To understand the high jinks last week involving local uber-developer Grady Pridgen and state Rep. Frank Farkas, R-St. Petersburg, it might help to take a quick walk down memory lane.
In 2001, for example, the son of a well-connected lobbyist in Tallahassee did not get into med school at the University of Florida.
Not unusual, right? Lots of kids apply to med school and don't get in.
But most kids do not have a Tallahassee lobbyist for a father. Abracadabra! The Florida Legislature, with Farkas helping out in the state House, passed a law saying the kid had to be admitted.
His career in the Legislature has this hallmark: He is shameless, literally. He never blushes no matter what he gets caught doing. This makes him the perfect instrument for anyone who needs to get something done.
Bald-faced junket to Toronto, paid for by gambling companies? Check. Higher phone rates for consumers? Check.
One year, Farkas had a bill saying health insurance for workers in Florida shouldn't have to cover mammograms, cleft palates in kids or several other things.
Farkas was in charge of the committee meeting when the bill came up. He allowed only insurance lobbyists to speak, then banged the gavel to adjourn - refusing to hear from the families of kids with cleft palates.
This has been entertaining. Yet, in each instance, it has been even more fun to hear Farkas explain how he was acting on principle.
For example, the lobbyist's kid who didn't get into med school had attended a service academy. It was a patriotic law, see? And removing mammograms and cleft palates from insurance coverage would have helped Floridians, by making their premiums cheaper.
This brings us back to the Grady Pridgen matter.
Pridgen wants to develop what has been described as one of the last big chunks of land available in Pinellas County, 133 acres near the landfill in midcounty.
(If you are thinking, "Landfill! Development! Makes perfect sense!" then you belong in office.)
Yet even by Florida and Pinellas County standards, there are still rules. There was something about actually having to figure out how much traffic the thing would generate.
So Pridgen approached Farkas, and Farkas came up with a bill that said, when you boiled it down, "Grady Pridgen does not have to follow these rules."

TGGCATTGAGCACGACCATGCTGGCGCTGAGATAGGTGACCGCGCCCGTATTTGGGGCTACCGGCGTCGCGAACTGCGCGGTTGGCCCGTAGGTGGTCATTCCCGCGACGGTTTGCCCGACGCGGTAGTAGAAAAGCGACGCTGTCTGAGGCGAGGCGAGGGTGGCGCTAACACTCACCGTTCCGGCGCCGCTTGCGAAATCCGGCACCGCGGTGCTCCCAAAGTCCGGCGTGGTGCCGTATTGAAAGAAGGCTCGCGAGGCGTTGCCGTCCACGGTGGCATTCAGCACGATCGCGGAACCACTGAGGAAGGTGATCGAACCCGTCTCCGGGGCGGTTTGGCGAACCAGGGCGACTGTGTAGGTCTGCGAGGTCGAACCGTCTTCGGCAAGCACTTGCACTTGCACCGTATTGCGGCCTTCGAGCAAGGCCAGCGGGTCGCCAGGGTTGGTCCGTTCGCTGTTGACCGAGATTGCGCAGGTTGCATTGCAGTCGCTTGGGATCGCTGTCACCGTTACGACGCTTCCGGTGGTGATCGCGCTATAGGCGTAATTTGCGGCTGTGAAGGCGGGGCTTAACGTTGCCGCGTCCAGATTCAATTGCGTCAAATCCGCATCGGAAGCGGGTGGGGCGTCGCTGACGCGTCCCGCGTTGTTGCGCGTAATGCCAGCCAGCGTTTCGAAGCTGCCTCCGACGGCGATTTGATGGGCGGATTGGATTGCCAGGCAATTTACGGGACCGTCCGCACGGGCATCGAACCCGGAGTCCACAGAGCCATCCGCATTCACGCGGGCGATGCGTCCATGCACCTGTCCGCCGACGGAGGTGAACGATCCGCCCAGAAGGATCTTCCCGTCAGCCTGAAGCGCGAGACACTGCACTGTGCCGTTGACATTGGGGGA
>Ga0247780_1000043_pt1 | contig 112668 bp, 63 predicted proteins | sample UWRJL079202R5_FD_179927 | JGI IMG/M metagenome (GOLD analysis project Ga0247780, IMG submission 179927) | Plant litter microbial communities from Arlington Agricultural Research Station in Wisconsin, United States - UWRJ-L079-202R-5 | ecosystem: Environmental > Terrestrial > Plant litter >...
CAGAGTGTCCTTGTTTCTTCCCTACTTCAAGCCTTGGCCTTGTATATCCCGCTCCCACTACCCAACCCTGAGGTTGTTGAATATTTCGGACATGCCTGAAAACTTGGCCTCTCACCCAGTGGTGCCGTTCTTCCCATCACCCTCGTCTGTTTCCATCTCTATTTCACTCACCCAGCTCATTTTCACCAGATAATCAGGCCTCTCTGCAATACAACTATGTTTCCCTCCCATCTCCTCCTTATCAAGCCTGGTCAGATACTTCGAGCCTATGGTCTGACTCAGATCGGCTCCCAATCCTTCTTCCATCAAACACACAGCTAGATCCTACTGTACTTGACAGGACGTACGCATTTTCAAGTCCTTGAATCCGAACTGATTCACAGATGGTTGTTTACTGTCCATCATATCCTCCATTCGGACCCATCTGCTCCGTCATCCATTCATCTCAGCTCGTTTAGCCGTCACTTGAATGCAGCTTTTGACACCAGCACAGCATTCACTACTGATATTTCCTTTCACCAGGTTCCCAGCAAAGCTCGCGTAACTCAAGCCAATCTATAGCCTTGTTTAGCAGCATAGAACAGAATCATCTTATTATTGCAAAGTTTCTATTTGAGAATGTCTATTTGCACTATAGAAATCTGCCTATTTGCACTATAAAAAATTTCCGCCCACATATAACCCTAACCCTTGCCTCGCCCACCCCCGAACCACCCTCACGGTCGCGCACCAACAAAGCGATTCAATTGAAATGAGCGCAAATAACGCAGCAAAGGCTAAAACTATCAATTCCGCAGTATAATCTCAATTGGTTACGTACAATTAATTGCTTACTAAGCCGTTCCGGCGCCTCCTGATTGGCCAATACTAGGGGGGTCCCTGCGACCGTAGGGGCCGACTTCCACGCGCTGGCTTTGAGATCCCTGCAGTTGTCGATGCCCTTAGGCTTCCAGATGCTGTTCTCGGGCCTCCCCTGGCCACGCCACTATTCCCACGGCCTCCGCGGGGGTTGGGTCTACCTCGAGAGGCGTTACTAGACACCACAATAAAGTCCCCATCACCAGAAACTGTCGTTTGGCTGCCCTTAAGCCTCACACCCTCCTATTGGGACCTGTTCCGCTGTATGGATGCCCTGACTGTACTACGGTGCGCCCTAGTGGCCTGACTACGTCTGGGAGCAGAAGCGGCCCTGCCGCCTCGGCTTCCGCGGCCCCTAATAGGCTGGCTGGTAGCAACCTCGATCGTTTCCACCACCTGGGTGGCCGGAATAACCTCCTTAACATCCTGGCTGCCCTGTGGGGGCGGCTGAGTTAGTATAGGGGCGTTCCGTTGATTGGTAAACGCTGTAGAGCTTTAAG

The only thing more dangerous than a lone legislator is when they travel in packs. Pinellas County's legislative delegation quickly voted 8-1 for Farkas' bill.
There are several reasons this was a bad idea. For one thing, it trampled on 30 years of attempts by Florida (such that they are) to make growth pay for itself.
Second, it hypocritically violated one of the Republican Party's most important principles, that big central government should not ram decisions down the throats of local communities. Imagine the precedent! No local rule, no zoning decision would ever be final as long as a big shot had buddies in the Legislature.
Most of all, this was not a proposed "law" at all, but a grant of privilege for one person. Logically, it was the same thing as saying, "Grady Pridgen does not have to obey the speed limit."
If these poopy old rules are so stupid, then they are stupid for everybody.
Our reporter Carrie Weimar revealed this deal in Thursday morning's newspaper, and before the day was done, it was dead.
Naturally, the whole thing was based on principle, not on doing a favor. Farkas said he was trying to promote "infill" for development, so that Pinellas County does not just "continue to buy citrus groves and move further and further out." (I am curious as to which direction represents "further out" for builtout Pinellas County.)
Great googly moogly! I have said it a thousand times. If advocates for education, children, the poor, the homeless, the environment and consumers really wanted to get something done in the Florida Legislature, they would figure out how to make it look like they were asking for sneaky favors.